Geologists also must account for whether the step was taken on a sloped surface or on a horizontal surface, and whether it was taken during dry season or wet season.
For example, estimating foot length from tracks can be inaccurate without these considerations - the more erosion that has occurred, the larger the apparent dimensions of the track. Applications of this apparently larger foot size derived from an undertrack may lead to calculations of higher estimated hip length, and, as the authors point out, may also lead to slower speed estimates.
Jesper Milàn and David B. Loope, "Preservation and Erosion of Theropod Tracks in Eolian Deposits: Examples from the Middle Jurassic Entrada Sandstone, Utah, U.S.A." The Journal of Geology: 115, p. 375-386.
University of Chicago Press Journals
Related Dinosaur Articles:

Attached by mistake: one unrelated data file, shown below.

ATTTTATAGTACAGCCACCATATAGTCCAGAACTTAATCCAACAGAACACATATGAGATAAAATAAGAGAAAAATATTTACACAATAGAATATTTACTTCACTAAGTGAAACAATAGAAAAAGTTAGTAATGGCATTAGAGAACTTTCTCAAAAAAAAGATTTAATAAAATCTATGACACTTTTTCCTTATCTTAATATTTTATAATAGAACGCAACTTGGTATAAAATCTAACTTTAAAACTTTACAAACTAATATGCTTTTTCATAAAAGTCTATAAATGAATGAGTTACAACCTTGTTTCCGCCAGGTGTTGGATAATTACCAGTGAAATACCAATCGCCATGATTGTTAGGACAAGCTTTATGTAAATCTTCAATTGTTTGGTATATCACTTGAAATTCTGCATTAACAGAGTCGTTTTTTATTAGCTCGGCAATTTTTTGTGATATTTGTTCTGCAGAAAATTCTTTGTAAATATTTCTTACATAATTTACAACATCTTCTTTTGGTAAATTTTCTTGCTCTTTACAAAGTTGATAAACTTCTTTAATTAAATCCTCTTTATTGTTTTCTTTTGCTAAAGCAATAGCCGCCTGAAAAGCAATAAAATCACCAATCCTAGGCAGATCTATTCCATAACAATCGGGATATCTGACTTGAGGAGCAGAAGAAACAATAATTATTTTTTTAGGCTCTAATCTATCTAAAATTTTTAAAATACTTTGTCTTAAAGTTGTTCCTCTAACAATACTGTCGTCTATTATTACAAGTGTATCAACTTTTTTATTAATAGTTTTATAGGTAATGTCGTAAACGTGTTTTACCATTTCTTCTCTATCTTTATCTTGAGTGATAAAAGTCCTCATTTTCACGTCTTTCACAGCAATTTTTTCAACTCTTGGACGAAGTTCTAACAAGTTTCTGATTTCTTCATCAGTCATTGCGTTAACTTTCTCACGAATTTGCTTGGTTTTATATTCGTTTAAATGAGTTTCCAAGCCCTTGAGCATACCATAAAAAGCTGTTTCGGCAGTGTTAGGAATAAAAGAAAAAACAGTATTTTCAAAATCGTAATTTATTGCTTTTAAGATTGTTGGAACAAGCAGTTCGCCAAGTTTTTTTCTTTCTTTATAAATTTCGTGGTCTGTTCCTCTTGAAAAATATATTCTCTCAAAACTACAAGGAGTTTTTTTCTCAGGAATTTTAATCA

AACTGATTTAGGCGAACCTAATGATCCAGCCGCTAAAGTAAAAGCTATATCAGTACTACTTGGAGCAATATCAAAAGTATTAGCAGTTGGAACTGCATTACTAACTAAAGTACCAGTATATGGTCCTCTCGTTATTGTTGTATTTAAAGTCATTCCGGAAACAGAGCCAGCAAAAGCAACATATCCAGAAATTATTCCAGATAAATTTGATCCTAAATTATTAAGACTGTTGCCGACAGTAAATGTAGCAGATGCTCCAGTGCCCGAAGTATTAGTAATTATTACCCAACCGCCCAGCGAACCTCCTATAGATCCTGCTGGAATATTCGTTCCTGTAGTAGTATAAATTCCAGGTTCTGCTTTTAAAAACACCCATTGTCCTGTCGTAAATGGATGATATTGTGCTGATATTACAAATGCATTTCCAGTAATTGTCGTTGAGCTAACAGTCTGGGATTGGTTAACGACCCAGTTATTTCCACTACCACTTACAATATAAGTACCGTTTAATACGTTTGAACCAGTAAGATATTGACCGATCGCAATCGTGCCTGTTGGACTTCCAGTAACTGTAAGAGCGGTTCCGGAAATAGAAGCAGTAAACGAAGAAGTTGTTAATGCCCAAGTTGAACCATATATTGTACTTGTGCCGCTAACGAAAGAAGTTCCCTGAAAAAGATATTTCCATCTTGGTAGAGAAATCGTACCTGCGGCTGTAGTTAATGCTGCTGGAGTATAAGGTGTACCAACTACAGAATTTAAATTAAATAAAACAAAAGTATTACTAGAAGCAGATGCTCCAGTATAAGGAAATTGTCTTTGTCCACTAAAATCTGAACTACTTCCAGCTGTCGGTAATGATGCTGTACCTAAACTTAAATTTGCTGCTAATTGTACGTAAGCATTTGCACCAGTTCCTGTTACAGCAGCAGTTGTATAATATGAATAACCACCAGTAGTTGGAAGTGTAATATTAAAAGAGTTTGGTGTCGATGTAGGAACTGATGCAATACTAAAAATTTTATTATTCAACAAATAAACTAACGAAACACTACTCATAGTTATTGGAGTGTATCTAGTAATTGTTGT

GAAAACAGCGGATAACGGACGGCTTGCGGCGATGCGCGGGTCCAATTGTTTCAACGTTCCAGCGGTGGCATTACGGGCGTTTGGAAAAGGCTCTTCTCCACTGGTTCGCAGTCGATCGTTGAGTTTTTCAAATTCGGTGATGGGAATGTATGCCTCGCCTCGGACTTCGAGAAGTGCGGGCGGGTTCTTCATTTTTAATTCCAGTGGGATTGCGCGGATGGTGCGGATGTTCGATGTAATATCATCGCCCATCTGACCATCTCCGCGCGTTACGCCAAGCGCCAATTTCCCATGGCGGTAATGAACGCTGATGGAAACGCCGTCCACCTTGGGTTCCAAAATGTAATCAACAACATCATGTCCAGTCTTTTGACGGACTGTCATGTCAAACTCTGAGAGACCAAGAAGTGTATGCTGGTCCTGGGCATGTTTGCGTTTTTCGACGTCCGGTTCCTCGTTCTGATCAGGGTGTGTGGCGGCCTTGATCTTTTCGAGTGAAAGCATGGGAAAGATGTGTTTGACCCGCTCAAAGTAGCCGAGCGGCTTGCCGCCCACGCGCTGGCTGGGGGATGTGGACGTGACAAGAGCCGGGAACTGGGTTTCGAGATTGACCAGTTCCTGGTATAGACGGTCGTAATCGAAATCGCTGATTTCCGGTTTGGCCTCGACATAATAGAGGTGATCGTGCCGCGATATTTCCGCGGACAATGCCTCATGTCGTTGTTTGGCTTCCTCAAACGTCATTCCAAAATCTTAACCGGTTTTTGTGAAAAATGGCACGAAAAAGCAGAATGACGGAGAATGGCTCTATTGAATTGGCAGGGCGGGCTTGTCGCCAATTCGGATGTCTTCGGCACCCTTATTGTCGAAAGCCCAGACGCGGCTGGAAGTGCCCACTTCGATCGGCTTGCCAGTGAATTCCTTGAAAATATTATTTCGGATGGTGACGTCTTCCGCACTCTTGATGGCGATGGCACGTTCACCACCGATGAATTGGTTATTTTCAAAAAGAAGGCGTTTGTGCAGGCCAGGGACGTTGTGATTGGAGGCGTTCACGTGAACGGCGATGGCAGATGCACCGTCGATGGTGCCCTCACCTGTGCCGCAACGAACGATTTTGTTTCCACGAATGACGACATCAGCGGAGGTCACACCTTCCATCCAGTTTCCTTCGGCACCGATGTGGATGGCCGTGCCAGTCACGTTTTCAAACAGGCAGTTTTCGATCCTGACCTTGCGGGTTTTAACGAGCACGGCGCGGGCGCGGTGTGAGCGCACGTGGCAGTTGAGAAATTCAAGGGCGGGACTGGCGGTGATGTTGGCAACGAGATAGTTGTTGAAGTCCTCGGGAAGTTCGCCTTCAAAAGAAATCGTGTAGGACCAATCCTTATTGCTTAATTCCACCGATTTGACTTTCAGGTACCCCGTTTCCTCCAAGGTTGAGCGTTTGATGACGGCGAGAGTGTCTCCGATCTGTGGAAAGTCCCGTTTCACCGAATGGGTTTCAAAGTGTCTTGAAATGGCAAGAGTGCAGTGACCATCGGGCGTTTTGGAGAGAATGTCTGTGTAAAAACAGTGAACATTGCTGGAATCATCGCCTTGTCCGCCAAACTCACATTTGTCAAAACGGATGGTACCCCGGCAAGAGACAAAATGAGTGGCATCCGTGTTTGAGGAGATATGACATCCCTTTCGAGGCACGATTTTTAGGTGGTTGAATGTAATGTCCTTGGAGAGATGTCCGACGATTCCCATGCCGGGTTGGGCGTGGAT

The complete skeleton of an eight-meter-long dinosaur has been unearthed from marine deposits dating back 72 million years at Japan's northern island of Hokkaido, making it the largest dinosaur skeleton ever found in Japan, according to researchers.
First baby of a gigantic Oviraptor-like dinosaur belongs to a new species.
One of the last dinosaurs living in Africa before their extinction 66 million years ago has been discovered in a phosphate mine in northern Morocco.
Researchers at the University of Alberta have matched the headless skeleton to a Corythosaurus skull from the university's Paleontology Museum that had been collected in 1920 by George Sternberg to the headless dinosaur.
Researchers recently confirmed it is possible to extract proteins from 80-million-year-old dinosaur bones.
Utilizing the most rigorous testing methods to date, researchers from North Carolina State University have isolated additional collagen peptides from an 80-million-year-old Brachylophosaurus.
Our ancestors evolved three times faster in the 10 million years after the extinction of the dinosaurs than in the previous 80 million years, according to UCL researchers.
A chance fossil discovery in Montana a decade ago has led to the identification of an audacious new species of horned dinosaur, Spiclypeus shipporum, according to a study published May 18, 2016, in the open-access journal PLOS ONE by Jordan Mallon, from the Canadian Museum of Nature, Canada, and colleagues.